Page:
Let me introduce myself. My name is Mark Sisson. I’m 63 years young. I live and work in Malibu, California. In a past life I was a professional marathoner and triathlete. Now my life goal is to help 100 million people get healthy. I started this blog in 2006 to empower people to take full responsibility for their own health and enjoyment of life by investigating, discussing, and critically rethinking everything we’ve assumed to be true about health and wellness...Tell Me More
For today’s edition of Dear Mark, I’m answering three questions from readers. First, what do I make of the recent study showing a link between lung cancer in men and supplementation with vitamin B6 and vitamin B12? Next, how stable is folate in liver? Other foods with high folate content before cooking, like legumes and greens, lose a lot during cooking. And finally, what’s my take on the old study where subjects’ markers of oxidative damage improved after eating a diet bereft of produce?
Mark, I wonder if you’ve seen the study linking lung cancer in men with vitamin B supplementation: http://ascopubs.org/doi/abs/10.1200/JCO.2017.72.7735
What do you think?
Interesting study, thanks.
Supplementation with vitamin B6 or B12 was not associated with lung cancer risk in women.
Supplementation with vitamin B6 or B12 was associated with lung cancer risk in men, but only if those supplements were taken separately. If they supplemented with either vitamin as part of a multivitamin, the risk disappeared.
In other studies, vitamin B6 appears to be protective against most types of cancer, including lung cancer. Circulating levels of vitamin B6 protect against lung cancer. People with low “functional” vitamin B6 status—meaning they have low levels of active vitamin B6—have a greater risk of lung cancer.
Here’s what I think is going on: The study is capturing people with vitamin issues and disorders that cause deficiencies. People who take high dose vitamin B6 or B12 are more likely to have those disorders. They’re more likely to have low levels of the vitamins. They’re more likely to be prescribed vitamin supplements to make up for the deficiency. They’re probably even more likely to be unhealthy; many people take vitamins as an antidote to poor health.
Maybe supplementing isn’t good enough to overcome the inherent deficiency, or the condition causing the deficiency. Maybe these people aren’t converting supplemental vitamin B6 into the active, “functional” form that protects against cancer. Many of the participants were smokers at baseline, and the vitamin-mediated risk of cancer went up in those who smoked. Maybe they’re taking vitamins in response to an underlying disease state.
Those underlying disease states change how vitamin B6 acts in the body. In one study, “functional” B6 status was protective against lung cancer, while another type of biomarker measuring the catabolism of B6 due to inflammation, was linked to a rise in lung cancer. Low-grade inflammation is often high in states of disease or general unhealthiness, and B6 catabolism is a strong predictor of all-cause mortality.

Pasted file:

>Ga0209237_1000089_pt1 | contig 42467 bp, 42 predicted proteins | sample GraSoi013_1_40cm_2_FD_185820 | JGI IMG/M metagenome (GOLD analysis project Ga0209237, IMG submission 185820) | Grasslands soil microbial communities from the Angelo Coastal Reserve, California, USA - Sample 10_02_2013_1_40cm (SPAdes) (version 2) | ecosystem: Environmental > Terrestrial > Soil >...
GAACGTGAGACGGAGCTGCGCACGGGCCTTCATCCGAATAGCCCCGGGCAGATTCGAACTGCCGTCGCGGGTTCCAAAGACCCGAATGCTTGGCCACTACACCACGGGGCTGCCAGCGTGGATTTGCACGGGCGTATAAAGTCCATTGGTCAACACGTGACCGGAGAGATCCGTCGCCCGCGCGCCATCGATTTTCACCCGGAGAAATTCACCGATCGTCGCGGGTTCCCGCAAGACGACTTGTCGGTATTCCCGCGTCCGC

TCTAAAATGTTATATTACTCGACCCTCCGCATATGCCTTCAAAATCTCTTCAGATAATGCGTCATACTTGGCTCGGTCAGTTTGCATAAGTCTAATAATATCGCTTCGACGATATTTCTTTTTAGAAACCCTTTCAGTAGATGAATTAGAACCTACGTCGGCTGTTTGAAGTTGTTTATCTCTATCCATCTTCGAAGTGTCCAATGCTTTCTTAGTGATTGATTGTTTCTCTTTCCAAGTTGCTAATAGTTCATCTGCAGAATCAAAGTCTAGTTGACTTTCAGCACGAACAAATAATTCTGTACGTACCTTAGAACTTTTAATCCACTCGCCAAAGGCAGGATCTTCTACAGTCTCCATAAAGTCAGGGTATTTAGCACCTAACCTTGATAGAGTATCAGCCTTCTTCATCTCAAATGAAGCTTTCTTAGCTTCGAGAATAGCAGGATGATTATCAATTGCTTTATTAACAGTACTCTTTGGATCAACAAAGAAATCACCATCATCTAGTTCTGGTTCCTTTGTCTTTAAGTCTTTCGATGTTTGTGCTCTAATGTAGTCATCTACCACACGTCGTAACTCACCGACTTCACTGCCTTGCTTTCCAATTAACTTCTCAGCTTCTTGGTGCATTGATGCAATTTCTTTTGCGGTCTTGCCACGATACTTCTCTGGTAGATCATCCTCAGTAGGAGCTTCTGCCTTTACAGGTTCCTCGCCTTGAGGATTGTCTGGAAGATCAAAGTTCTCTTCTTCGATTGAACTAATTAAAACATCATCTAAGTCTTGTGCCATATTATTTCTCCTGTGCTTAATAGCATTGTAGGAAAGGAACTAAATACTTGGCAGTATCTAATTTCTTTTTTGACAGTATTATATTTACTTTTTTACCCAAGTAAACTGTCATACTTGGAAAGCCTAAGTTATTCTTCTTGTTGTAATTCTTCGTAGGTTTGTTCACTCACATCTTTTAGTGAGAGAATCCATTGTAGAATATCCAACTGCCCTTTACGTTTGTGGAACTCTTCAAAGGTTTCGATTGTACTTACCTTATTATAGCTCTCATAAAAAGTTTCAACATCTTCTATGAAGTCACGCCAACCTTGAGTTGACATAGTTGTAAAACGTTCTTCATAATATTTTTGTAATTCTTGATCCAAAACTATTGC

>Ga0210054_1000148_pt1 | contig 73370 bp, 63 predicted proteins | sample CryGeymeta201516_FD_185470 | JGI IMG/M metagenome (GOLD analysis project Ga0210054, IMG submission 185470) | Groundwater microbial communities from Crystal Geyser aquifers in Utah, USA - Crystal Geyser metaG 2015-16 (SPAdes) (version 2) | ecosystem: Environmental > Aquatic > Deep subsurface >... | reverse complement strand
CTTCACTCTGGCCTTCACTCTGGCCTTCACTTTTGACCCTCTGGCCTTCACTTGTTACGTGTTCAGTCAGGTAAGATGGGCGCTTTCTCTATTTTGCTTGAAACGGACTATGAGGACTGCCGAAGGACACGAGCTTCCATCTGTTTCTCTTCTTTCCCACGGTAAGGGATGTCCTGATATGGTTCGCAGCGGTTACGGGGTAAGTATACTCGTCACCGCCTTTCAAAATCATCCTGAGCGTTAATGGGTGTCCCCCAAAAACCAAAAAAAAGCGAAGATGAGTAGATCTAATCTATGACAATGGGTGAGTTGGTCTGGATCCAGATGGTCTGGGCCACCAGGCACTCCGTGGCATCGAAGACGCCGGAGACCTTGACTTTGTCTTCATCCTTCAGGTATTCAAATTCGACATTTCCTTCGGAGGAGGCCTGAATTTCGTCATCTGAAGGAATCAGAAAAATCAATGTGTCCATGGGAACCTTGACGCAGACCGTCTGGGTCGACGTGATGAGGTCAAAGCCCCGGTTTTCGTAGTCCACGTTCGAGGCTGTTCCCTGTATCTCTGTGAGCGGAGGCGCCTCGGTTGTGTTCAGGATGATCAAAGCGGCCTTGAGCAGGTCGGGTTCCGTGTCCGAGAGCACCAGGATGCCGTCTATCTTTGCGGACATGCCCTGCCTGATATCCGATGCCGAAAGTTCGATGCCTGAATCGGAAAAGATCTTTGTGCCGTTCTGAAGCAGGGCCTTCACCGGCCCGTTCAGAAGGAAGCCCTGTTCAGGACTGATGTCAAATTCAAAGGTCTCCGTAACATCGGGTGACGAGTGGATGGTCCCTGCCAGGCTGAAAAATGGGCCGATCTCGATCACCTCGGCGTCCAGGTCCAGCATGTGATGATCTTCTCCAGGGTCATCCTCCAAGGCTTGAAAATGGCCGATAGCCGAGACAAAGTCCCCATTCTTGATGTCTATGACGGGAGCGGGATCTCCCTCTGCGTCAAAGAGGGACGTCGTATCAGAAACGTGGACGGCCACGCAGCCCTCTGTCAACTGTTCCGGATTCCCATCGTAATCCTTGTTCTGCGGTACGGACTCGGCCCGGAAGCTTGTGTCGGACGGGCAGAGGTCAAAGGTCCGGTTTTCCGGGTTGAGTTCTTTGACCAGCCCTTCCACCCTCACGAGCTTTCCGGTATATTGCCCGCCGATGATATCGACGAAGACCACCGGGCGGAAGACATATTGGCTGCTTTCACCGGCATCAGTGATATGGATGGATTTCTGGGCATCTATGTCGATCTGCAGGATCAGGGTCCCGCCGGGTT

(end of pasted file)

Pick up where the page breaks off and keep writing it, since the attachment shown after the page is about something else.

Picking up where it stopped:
It does seem that cooking affects these folate sources differently. If you compare cooked (boiled, drained) legumes, lentils come out on top! (Although liver is still king.)
This is true.
Animal-sourced folate is quite stable whether you freeze it or cook it.
I should say that overcooking your liver will deplete the folate. 12 minutes of frying in corn oil until 158°F/70°C caused a 50% loss of folate. 16 minutes of broiling until 158°F/70°C caused a 40% loss. That’s an obscene amount of cooking. Cooked liver should be pink inside. Creamy, not grainy. Even then, you still maintain at least half of the already generous amount of folate.
Older studies got better results, with fried beef liver losing between just 11-15% of folate. They probably weren’t overcooking it.
A ghost said:
I’d love to hear your opinion on this study:
Man, I wish I could get my hands on the full study. I’ll comment, but keep in mind that I’m only going off the abstract. Consider this fun speculation, not iron-clad conclusion.
Researchers took 8 smokers and 8 non-smokers, removed all concentrated sources of flavonoids from their diet, and fed them meat patties dosed with green tea extract for 10 weeks. This amounted to a “fruit-and-vegetable-free diet,” as produce is the richest source of flavonoids.
Green tea extract had some positive effects on postprandial oxidative stress, but they didn’t last. The half life of the extract in the body was 2 hours. As the subjects peed it out, the antioxidant capacity returned to normal.
What’s weird is that oxidative damage to DNA, lipids, and blood proteins all decreased over ten weeks despite the subjects eating no produce and the green tea extract only improving antioxidant capacity for a few hours postprandial.
Maybe the diet was dense with vitamins and minerals. After all, vitamins and minerals serve antioxidant functions and provide building blocks for the production of endogenous antioxidants like glutathione.
Maybe most of the oxidative damage our DNA, lipids, and blood proteins face occurs immediately after eating. If so, the postprandial increase in antioxidant capacity could have made all the difference.
We don’t know enough about the rest of the diet to say anything else or do anything but make guesses. They weren’t only eating the green tea meat patties. They ate other stuff, too—a “strictly controlled diet” absent fruits and vegetables. I really wish I could get my hands on the full paper.
That’s it for today, folks. Help out down below if you have anything to add, ask, or proclaim!
Take care, be well, and Grok on.